Shiny Porsche? Check.
Custom-designed Brentwood abode? Check.
Refrigerator spanning half a city block? Check.
No, no. None of it’s mine. They belong to a guy I dated. Clearly, he’s wildly successful by every financial and Instagram-y metric. He works in his family's business with his dad, whom he despises. Here’s where it gets juicy:
He earned a J.D. and passed the California bar, widely considered the most difficult in the country.
Why's he putting up with his old man? The answer’s so obvious. Flee! Join a firm. Hell, start a firm. Sell everything and move to Thailand.
Maybe the setup is too lucrative to refuse. Who knows?
But it was crazy to watch. It was sad to watch. The toxic father/son dynamic tainted everything. Stained the marble floors. Corroded the ironwork. Messed with the outdoor speakers.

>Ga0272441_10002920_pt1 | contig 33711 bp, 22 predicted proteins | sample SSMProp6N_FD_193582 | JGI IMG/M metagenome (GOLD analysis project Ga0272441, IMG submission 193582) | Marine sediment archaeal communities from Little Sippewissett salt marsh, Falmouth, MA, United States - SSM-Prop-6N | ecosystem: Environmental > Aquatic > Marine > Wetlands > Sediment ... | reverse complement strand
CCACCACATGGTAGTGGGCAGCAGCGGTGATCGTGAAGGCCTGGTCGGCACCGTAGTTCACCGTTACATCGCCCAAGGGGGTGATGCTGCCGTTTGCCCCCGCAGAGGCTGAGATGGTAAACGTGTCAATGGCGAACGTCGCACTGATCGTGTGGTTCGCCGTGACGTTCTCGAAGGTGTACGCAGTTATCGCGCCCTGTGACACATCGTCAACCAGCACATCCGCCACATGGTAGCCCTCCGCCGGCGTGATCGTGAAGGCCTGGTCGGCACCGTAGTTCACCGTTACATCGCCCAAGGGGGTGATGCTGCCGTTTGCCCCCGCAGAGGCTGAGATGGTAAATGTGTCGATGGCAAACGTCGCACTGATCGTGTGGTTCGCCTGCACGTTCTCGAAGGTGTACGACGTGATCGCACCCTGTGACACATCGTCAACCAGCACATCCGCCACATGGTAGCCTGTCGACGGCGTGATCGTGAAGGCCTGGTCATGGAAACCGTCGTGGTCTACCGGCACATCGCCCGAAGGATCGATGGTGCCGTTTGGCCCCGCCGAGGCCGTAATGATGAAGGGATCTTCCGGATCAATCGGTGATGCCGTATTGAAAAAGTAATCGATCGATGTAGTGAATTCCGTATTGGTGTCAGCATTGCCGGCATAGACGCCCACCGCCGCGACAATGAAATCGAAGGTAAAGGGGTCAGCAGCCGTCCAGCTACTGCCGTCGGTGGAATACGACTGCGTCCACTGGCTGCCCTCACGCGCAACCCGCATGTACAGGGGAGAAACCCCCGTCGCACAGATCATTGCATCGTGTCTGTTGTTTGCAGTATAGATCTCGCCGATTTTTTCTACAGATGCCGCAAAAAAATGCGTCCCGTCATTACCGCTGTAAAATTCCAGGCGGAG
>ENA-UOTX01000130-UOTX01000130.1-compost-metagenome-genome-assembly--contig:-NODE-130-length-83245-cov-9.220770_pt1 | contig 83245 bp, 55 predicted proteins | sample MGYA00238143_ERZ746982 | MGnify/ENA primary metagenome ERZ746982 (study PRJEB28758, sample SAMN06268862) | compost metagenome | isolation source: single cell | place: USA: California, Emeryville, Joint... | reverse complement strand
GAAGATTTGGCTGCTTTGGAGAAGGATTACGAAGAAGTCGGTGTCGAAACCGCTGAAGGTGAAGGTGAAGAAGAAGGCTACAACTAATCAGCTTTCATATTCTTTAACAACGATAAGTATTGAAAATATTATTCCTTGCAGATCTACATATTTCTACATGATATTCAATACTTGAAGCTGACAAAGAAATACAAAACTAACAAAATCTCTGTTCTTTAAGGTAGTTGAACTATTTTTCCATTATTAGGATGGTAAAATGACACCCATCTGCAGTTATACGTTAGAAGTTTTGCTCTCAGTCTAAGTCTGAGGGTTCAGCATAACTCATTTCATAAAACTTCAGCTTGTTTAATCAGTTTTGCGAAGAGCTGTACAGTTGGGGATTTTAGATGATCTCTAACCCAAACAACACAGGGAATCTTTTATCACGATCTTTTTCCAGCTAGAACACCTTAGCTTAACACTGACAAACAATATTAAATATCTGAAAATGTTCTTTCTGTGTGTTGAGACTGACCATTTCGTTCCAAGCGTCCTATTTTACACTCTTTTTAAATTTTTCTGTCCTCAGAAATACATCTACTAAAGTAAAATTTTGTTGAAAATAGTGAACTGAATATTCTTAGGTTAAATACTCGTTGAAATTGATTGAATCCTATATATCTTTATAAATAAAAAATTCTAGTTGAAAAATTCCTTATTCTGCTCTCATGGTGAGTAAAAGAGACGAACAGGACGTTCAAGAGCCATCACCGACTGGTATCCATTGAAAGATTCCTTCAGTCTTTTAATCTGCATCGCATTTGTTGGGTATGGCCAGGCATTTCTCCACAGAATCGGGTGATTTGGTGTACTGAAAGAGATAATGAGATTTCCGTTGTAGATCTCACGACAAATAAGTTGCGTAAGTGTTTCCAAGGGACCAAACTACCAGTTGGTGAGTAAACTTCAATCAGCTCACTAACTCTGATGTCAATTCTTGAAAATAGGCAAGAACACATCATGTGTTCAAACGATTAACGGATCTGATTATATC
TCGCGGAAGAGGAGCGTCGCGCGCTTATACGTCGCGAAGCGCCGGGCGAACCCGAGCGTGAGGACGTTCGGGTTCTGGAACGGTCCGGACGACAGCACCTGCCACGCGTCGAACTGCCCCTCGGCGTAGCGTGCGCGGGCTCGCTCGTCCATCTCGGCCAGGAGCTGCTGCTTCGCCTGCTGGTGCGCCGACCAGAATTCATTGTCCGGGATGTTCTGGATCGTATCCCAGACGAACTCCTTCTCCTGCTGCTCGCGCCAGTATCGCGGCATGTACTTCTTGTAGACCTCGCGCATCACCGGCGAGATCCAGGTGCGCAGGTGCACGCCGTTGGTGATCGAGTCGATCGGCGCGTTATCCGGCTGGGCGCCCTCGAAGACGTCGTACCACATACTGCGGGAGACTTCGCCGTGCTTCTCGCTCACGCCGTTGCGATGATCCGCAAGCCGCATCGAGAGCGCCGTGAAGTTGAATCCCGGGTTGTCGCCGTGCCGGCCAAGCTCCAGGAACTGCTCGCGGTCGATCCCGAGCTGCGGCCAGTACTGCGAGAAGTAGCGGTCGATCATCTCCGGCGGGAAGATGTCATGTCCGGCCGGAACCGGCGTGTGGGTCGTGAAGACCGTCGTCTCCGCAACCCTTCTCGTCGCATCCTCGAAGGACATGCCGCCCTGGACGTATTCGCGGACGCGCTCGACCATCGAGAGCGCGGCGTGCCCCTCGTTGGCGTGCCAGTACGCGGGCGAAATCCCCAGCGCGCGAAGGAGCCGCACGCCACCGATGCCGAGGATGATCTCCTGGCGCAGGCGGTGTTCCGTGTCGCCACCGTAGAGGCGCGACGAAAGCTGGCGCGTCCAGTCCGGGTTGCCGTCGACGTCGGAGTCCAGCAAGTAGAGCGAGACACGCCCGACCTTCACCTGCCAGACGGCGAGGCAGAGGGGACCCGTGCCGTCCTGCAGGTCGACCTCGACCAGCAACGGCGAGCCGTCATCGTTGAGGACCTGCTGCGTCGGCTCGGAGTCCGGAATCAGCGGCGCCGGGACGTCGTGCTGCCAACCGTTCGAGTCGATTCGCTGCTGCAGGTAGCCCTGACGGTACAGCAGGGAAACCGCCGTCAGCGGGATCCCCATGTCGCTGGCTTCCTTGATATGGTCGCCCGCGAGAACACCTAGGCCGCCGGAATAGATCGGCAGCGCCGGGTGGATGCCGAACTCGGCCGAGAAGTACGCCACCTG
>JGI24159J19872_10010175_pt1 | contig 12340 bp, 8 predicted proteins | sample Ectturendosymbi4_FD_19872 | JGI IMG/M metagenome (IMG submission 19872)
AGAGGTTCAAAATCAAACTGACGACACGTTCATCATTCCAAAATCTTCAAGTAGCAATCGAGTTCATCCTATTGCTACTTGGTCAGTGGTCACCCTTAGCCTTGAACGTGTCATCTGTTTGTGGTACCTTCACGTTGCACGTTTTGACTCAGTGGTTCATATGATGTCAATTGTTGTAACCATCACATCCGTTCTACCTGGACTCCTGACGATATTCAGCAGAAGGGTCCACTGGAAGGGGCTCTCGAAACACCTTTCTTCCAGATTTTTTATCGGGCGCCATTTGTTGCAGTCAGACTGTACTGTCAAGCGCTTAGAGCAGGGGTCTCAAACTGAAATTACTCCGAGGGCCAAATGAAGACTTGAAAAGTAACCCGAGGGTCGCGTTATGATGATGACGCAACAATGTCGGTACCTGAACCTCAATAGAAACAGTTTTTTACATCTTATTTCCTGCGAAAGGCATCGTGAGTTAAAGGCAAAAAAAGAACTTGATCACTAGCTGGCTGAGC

Ornate, over-the-top, and intense, his house was oppressive. Every window closed. Most drapes drawn. What looked like a castle was actually a prison.
Worst of all, he hated it and couldn’t see an escape. It was hard not to say, Dude, the cage door is unlocked. Just nudge.
Before you think, Thank God that’s not me! I could never work with my family. I mean, his weekends must be nice, but still…
Is he really the only one “stuck” in a “problem” he knows how to solve?
Instincts tell me no.
Yeah, his case is extreme and glitzy and lends itself to a moralizing blog post. We’re all in his boat (not a literal one, as far as I know). Or you've hopped aboard at some point. You know the one, it has I might perpetuate my pain painted on the side.
The trick is returning to shore. How to start:
- List all your irritations, the big, small, short-term, seemingly endless.
- What do you think the solution is?
- What could the solution be?
- Is that the only way? Think of three more options, too.